Santos: no guarantee of peace with ELN rebels by end of mandate
Oslo (AFP) - Hours before accepting the Nobel Peace Prize on Saturday, Colombian President Juan Manuel Santos said he could offer no guarantees there would be a peace deal in place with ELN rebels before the end of his mandate in 2018.
"I cannot guarantee that we will finish before the end of my mandate," Santos told AFP in an interview in Oslo, referring to talks with the National Liberation Army (ELN), Colombia's second-largest rebel group after the Revolutionary Armed Forces of Colombia (FARC).
"I will do my best but to establish a timeframe is always counter-productive in negotiations of this sort," he said.
Santos was awarded the 2016 Nobel prize for his peace efforts, including his bid to end a five-decade conflict with the Marxist FARC rebels that has killed more than 260,000 people, left 45,000 missing and forced nearly seven million to flee their homes.
Santos's government and the FARC signed a peace accord on November 24, after a first agreement was unexpectedly rejected by Colombians an October 2 referendum.
The peace deal calls for the FARC's disarmament and its transformation into a political movement.
But, before Colombia can have total peace, the ELN, which has 1,500 guerrillas, also has to lay down its arms.
- 'Kidnapping not acceptable' -
The ELN and the government began secret talks in January 2014 to pave the way for official talks but the process has stumbled over the issue of hostages and prisoners held by the two sides.
"Kidnapping, specifically kidnapping civilians, is something that is not acceptable ... We have told them 'You have to free the people you have kidnapped in order to start public negotiations'," Santos told AFP.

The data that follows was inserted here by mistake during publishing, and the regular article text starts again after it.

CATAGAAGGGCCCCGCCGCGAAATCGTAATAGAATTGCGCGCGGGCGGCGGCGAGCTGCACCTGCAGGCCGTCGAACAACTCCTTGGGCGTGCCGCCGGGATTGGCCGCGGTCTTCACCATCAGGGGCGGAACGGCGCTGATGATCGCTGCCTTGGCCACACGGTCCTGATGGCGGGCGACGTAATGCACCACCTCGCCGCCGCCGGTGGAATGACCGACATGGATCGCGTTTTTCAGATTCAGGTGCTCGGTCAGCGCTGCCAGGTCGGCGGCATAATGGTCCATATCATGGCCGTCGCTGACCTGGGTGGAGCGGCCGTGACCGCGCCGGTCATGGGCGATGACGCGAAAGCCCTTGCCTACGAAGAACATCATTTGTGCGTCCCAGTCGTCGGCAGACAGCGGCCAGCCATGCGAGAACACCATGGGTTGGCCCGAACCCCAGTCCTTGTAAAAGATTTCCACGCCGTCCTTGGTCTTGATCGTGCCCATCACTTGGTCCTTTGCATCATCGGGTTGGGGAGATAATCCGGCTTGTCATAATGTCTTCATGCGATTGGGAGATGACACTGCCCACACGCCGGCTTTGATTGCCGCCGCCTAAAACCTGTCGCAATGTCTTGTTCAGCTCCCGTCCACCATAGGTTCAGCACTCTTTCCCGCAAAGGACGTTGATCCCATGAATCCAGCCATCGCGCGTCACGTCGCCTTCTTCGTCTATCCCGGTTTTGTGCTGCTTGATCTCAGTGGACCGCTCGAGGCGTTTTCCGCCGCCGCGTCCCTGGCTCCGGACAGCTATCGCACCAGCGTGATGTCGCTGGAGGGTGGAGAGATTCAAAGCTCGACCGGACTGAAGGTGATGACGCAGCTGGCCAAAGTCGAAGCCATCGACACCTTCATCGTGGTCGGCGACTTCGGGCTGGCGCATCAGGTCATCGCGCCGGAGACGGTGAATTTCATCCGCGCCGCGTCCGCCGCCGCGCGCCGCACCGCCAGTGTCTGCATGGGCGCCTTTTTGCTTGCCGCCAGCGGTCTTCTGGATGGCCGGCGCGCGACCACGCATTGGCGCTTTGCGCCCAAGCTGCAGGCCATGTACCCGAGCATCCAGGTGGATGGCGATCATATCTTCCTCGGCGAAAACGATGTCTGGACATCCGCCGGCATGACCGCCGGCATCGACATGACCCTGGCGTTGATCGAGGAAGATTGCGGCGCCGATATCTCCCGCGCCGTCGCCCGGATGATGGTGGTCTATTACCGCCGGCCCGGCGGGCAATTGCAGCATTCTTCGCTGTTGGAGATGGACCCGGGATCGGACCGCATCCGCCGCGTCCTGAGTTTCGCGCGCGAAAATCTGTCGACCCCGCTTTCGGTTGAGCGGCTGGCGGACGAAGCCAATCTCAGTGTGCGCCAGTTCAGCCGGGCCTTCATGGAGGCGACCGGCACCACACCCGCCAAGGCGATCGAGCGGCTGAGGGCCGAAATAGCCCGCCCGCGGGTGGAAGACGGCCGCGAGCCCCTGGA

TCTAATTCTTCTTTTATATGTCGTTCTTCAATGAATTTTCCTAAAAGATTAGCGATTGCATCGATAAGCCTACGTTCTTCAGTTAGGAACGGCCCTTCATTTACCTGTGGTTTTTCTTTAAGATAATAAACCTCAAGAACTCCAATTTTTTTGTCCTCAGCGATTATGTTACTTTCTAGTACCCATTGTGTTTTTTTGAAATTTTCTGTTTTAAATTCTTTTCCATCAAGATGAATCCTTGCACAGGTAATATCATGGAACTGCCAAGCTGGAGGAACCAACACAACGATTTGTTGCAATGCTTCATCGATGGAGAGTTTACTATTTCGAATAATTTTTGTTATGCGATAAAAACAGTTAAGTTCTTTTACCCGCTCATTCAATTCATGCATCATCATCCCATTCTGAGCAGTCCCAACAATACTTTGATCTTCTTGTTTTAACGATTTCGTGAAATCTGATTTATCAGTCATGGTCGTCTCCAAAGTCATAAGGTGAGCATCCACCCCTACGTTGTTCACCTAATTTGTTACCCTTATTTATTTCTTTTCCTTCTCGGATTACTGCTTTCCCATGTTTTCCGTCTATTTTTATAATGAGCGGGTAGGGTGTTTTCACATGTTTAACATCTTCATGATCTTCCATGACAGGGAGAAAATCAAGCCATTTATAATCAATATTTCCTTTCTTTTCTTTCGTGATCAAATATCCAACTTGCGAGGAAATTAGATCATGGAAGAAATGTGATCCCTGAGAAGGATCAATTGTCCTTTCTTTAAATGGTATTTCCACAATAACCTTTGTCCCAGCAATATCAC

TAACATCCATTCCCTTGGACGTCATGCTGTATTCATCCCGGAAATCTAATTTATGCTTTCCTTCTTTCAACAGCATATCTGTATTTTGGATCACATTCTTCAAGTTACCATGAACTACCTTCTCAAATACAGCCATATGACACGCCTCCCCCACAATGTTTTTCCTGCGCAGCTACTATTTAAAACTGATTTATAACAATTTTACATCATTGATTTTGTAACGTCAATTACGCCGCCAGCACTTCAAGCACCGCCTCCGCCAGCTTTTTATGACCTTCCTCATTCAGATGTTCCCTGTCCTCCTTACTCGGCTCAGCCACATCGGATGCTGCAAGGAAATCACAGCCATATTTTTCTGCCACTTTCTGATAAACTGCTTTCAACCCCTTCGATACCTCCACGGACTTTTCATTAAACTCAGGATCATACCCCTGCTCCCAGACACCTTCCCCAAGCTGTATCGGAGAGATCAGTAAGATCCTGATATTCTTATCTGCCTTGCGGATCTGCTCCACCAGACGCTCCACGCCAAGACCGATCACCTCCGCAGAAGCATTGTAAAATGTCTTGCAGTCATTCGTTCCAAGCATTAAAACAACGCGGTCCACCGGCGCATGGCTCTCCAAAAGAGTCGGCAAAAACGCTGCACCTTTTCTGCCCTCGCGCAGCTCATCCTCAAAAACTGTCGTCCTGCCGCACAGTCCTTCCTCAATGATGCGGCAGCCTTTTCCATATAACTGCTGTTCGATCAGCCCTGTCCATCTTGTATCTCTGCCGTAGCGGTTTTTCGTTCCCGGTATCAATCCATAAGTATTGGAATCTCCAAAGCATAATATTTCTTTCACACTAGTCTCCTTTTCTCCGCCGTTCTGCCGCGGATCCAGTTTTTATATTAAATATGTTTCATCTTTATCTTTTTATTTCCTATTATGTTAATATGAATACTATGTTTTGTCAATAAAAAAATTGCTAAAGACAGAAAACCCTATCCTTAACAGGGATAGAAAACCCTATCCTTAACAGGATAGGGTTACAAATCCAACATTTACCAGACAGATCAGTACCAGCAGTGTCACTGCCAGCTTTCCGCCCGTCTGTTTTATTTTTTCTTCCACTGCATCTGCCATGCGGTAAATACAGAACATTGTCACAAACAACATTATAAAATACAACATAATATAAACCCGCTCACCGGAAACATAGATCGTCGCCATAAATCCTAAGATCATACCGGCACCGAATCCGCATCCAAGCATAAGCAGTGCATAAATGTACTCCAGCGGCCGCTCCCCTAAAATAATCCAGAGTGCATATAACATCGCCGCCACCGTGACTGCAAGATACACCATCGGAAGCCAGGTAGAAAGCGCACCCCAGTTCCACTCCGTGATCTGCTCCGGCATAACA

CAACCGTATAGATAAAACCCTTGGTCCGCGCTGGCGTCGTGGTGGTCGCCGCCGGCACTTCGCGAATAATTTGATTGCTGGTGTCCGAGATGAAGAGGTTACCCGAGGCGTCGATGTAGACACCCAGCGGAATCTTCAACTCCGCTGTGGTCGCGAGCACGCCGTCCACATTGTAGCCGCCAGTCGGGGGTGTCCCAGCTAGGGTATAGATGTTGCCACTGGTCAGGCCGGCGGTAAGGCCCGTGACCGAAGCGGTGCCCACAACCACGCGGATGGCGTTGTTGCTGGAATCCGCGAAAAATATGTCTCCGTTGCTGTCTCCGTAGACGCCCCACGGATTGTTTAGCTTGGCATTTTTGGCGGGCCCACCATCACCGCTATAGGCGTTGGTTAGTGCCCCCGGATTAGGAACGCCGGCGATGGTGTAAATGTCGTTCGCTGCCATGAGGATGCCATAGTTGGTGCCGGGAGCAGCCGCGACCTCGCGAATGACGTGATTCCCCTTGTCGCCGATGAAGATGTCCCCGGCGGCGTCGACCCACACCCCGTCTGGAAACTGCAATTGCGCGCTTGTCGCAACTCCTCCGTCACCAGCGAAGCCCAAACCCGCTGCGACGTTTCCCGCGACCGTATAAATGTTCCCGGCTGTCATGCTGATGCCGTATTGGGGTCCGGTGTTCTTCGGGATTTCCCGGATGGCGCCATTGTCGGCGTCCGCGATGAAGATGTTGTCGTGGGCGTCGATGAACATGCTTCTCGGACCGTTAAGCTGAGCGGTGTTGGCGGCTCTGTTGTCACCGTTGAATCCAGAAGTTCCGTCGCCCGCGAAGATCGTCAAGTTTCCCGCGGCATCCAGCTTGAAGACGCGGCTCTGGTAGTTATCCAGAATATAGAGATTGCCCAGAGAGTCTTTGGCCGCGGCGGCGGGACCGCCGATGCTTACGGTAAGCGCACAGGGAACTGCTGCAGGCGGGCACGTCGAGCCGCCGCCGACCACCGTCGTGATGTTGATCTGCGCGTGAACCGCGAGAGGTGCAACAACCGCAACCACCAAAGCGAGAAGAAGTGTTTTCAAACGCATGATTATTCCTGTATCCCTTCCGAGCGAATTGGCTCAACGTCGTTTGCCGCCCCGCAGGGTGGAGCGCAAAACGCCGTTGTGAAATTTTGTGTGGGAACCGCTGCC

"They have not complied with this demand. When they comply with this demand, we're ready to start public negotiations," he said.
The Colombian government has suspended the preparatory talks until January 10, insisting that the ELN first release hostage ex-congressman Odin Sanchez.
The ELN has meanwhile called for the simultaneous release of two imprisoned rebels who are due to be pardoned.
Santos said the hardest part of the peace process in his country was yet to come.
The period ahead "is a more difficult phase than the (negotiation) process itself, and will require a lot of effort, perseverance and humility," he said.
"A lot of coordination efforts will also be needed across the entire government to bring the benefits of peace to the regions that have suffered the most in the conflict," he added.
Santos will receive the prize on Saturday afternoon at Oslo's City Hall at a ceremony attended by the royal family, members of the Norwegian government, representatives of victims of the conflict, and two high-profile former FARC hostages, Ingrid Betancourt and Clara Rojas.